, Volume 805, Issue 1, pp 391–397 | Cite as

Examining population-specific hatching cues of salinity and light for Artemia franciscana

  • Frank Weston SpeerEmail author
  • Lawrence J. Weider
Primary Research Paper


Dormancy, the physiological start of rest, occurs in numerous animal species. Many crustaceans release various types of encased embryos in a state of dormancy (e.g., cysts, ephippia, etc.). These dormant propagules require specific combinations of abiotic environmental cues to terminate dormancy. Our goal was to determine if population-specific responses to varying levels of salinity and light (photoperiod) would be present in dormancy termination of the brine shrimp, Artemia franciscana, from distinct environments. Therefore, we cross-factored different salinity concentrations and photoperiods with three A. franciscana populations collected from geographically distinct environments. To measure population-specific response, hatching success (i.e., hatching percentage) was calculated for each treatment. Our results supported the hypothesis that diverse populations of A. franciscana do have population-specific responses to photoperiod and salinity ranges, which affect hatching success (e.g., a population from Portugal showed the greatest hatching success at a salinity of 50 g/l, while populations from Spain and the U.S.A. exhibited the greatest hatching success at 25 g/l). These population-level differences should be taken into consideration during experimentation, especially when examining hatching success in this model organism.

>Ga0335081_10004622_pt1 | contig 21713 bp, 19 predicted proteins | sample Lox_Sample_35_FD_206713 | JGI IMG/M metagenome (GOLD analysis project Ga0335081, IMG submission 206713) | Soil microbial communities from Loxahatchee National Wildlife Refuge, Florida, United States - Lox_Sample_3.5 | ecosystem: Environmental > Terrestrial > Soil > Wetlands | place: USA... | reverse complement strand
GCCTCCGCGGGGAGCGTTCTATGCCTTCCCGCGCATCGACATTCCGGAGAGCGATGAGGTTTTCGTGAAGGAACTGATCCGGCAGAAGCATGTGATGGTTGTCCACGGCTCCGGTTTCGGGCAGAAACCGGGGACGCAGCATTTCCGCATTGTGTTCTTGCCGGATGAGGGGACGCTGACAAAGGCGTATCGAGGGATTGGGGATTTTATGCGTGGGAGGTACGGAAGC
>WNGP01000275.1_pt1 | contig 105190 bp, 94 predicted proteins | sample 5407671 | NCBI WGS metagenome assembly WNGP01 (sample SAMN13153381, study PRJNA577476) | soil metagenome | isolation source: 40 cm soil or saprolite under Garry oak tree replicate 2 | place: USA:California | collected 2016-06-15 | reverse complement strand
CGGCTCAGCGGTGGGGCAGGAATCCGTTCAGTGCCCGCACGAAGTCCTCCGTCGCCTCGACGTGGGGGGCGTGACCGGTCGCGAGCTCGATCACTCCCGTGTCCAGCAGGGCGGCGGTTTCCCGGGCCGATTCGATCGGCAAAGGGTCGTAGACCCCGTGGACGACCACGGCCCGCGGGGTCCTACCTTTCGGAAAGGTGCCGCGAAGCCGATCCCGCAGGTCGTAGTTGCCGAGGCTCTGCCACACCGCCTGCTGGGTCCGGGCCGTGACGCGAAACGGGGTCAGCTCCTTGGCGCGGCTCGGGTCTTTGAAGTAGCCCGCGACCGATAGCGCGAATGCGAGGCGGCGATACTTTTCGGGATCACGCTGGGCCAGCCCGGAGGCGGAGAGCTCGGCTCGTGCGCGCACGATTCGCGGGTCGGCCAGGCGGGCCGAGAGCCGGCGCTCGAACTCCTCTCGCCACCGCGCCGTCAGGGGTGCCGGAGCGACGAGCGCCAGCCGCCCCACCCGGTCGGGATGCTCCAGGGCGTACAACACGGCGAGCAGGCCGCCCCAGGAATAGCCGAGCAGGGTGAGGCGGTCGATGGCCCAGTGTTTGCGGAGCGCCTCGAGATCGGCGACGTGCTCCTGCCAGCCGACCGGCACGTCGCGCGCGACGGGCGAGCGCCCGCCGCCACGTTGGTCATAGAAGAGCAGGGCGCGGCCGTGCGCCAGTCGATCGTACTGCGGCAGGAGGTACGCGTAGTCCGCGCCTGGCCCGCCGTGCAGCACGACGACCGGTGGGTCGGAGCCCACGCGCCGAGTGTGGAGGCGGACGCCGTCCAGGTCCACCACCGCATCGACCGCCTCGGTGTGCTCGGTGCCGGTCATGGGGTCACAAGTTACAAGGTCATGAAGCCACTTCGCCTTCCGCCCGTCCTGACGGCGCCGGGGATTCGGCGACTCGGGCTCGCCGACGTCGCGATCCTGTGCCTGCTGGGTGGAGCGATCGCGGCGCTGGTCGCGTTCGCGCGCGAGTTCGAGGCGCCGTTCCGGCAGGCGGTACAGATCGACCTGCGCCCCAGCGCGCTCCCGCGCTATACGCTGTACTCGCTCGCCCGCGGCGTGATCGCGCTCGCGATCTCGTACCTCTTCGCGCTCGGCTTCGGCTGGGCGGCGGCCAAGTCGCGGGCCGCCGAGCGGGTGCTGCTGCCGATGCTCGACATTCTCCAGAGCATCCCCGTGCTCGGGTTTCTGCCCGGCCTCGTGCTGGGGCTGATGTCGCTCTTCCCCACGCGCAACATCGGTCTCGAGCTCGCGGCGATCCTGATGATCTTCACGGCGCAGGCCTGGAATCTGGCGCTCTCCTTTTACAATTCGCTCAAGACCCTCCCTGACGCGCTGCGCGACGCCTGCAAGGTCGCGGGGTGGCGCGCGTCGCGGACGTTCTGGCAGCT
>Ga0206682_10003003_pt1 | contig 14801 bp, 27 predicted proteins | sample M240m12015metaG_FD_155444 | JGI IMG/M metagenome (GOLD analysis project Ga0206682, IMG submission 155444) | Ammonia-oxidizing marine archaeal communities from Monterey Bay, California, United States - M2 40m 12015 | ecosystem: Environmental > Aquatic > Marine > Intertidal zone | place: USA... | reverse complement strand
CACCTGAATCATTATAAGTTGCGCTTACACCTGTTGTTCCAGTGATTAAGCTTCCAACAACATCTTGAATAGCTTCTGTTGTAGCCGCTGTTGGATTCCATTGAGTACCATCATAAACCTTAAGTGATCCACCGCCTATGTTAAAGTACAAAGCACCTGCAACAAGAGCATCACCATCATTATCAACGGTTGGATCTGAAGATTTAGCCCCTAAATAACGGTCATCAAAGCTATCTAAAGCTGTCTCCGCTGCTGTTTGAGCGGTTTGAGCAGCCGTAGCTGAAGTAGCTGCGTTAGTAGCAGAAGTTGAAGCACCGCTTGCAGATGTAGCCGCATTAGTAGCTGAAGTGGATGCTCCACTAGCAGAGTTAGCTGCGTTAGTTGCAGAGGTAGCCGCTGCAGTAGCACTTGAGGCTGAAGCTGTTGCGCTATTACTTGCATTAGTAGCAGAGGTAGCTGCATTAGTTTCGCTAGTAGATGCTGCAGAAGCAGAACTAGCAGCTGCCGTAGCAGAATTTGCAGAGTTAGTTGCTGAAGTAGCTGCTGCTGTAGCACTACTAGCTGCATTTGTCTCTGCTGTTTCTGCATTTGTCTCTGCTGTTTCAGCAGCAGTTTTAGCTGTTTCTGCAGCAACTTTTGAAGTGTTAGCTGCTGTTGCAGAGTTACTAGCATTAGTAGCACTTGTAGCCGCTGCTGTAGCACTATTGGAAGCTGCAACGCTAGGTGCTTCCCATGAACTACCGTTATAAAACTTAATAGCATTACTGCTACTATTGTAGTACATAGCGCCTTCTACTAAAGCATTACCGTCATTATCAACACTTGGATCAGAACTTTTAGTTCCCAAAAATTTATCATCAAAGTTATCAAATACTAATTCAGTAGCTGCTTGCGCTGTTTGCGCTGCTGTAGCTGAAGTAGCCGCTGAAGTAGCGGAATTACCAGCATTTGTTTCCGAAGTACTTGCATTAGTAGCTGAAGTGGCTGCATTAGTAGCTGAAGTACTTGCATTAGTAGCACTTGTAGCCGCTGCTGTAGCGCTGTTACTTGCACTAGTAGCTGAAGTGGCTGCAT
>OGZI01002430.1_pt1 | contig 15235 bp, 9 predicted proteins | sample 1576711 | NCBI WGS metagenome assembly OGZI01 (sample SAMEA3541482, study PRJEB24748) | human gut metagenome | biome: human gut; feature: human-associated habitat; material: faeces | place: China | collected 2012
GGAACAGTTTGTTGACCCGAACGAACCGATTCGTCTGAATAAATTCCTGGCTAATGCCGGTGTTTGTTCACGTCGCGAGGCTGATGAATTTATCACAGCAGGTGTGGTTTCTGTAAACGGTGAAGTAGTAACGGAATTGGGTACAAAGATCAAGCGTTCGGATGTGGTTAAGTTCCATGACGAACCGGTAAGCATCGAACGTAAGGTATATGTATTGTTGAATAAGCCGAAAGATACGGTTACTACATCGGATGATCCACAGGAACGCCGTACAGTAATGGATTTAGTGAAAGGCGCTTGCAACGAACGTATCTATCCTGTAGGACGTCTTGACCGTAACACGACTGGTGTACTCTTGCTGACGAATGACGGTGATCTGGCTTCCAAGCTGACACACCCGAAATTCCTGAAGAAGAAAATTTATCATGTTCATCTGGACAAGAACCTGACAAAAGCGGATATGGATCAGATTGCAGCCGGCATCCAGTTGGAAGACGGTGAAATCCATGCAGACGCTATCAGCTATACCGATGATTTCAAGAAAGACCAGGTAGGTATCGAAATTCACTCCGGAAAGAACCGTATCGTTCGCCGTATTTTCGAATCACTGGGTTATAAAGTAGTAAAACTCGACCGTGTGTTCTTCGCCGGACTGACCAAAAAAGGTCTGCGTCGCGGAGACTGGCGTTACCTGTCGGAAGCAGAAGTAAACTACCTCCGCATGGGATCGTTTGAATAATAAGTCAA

Brine shrimp Abiotic environmental factors Aquaculture Dormancy 



The authors thank R. Hartnett for her intellectual contributions, technical advice, and research assistance. The authors are grateful for the research assistance provided by E. Kiehnau, B. Culver, F. L. Speer, and T. R. Ledford. The authors appreciate the Estacion Biologica Doñana for providing cyst samples used in this study. Furthermore, the authors want to express their gratitude to M.H. Hoefnagels for revisions and preparations of the manuscript. Funding for this study was provided by the U.S. National Science Foundation (NSF-IOS-OEI) Grants #0924289 and #1256881 to L. J. W. Any opinions, findings, and conclusions or recommendations expressed in this material are those of the authors and do not necessarily reflect the views of the National Science Foundation. Further, the authors thank the Joe C. and Carole Kerr McClendon Honors College, the University of Oklahoma, for the financial support. This study represents an independent research project conducted by FWS in the laboratory of LJW, in partial fulfillment of the requirements for a Bachelor of Science (B.S.) degree at The University of Oklahoma.


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Copyright information

© Springer International Publishing AG 2017

Authors and Affiliations

  1. 1.Department of BiologyThe University of OklahomaNormanUSA
  2. 2.Program in Ecology & Evolutionary BiologyThe University of OklahomaNormanUSA

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